A North Philadelphia charter high school is set to add a 635-pupil middle school to its burgeoning population by next year, thanks to a $2 million grant from the Philadelphia School Partnership.
Esperanza Academy, founded in 2000, already serves 750 students in North Philadelphia's Hunting Park neighborhood. About 17 percent of the majority-Hispanic student body speaks English as a second language, and while anyone in the city can apply to attend Esperanza, the school largely serves lower-income students in and around Hunting Park.
School officials say they wanted to "fill the gap" and begin accepting younger students. The grant from PSP, which will cover mostly nonbuilding related expenses, like training and hiring 30 new teachers, goes a long way toward realizing that goal, said David Rossi, the school's chief executive officer.
"Philly is unique because it has a lot of homegrown charter schools, and we look at ourselves as one of those, where we started from a smaller charter school that's expanded," Rossi said.
PSP, founded in 2010, is already halfway to a $100 million goal for its Great Schools Fund, which awards grants to high-performing schools across the city. It's given out $9.3 million in grants so far, including Esperanza's $2 million grant.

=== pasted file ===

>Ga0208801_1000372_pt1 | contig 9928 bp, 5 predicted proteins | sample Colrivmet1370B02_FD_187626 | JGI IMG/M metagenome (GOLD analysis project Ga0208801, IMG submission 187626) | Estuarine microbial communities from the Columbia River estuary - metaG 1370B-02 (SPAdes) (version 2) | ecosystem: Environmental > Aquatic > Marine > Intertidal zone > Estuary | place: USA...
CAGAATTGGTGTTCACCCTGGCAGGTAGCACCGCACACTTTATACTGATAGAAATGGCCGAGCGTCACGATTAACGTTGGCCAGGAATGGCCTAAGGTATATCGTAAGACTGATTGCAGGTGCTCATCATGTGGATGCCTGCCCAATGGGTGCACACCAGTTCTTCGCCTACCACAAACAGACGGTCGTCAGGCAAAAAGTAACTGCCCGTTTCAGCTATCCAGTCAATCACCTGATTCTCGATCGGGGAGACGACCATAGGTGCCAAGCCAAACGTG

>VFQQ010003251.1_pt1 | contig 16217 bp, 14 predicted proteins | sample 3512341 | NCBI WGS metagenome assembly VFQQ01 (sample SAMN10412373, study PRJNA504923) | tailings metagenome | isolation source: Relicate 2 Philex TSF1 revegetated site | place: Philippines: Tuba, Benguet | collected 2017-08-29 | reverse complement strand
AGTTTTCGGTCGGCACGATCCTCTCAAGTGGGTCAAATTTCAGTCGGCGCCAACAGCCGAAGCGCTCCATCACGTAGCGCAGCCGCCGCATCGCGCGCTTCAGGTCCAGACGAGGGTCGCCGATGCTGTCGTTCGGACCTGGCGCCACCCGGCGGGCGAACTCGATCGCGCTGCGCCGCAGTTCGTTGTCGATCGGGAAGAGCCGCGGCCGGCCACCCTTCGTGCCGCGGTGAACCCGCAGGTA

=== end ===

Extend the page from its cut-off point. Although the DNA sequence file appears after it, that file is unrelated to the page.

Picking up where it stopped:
"We're a relatively new organization, so we've had a good year of fund-raising. Our ability to make larger grants is better than it was six months ago," said Mark Gleason, PSP's executive director.
Esperanza, he said, piqued PSP's interest because "it's a school that's very focused on outcomes, preparing kids to be successful in life after high school," he said.
Esperanza had a 93 percent graduation rate last year and sends about 54 percent of its graduating class to college.
The high school's grant comes less than a month after another expansion grant PSP awarded to Powel Elementary, a K-4 public school in West Philadelphia. That $215,000 grant, which will allow the school to add a fifth grade and 500 more students, marked the first time PSP had funded a Philadelphia public school as opposed to a charter or private school.
Though Esperanza is still raising funds to cover building-related expenses, the expansion has been approved by the School Reform Commission and will likely be in place by September of next year, Rossi said. He would not say how much the expansion would cost in total.
"We'll open up in much better condition and much more prepared because of the funds PSP has chosen to give us," Rossi said.
Distributed by MCT Information Services
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